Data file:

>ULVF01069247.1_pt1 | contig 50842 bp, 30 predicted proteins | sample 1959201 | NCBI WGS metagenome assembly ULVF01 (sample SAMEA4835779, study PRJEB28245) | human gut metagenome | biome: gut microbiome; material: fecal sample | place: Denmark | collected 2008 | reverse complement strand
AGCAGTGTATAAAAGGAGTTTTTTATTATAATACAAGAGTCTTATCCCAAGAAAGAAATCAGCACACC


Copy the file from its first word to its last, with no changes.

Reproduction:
>ULVF01069247.1_pt1 | contig 50842 bp, 30 predicted proteins | sample 1959201 | NCBI WGS metagenome assembly ULVF01 (sample SAMEA4835779, study PRJEB28245) | human gut metagenome | biome: gut microbiome; material: fecal sample | place: Denmark | collected 2008 | reverse complement strand
AGCAGTGTATAAAAGGAGTTTTTTATTATAATACAAGAGTCTTATCCCAAGAAAGAAATCAGCACACC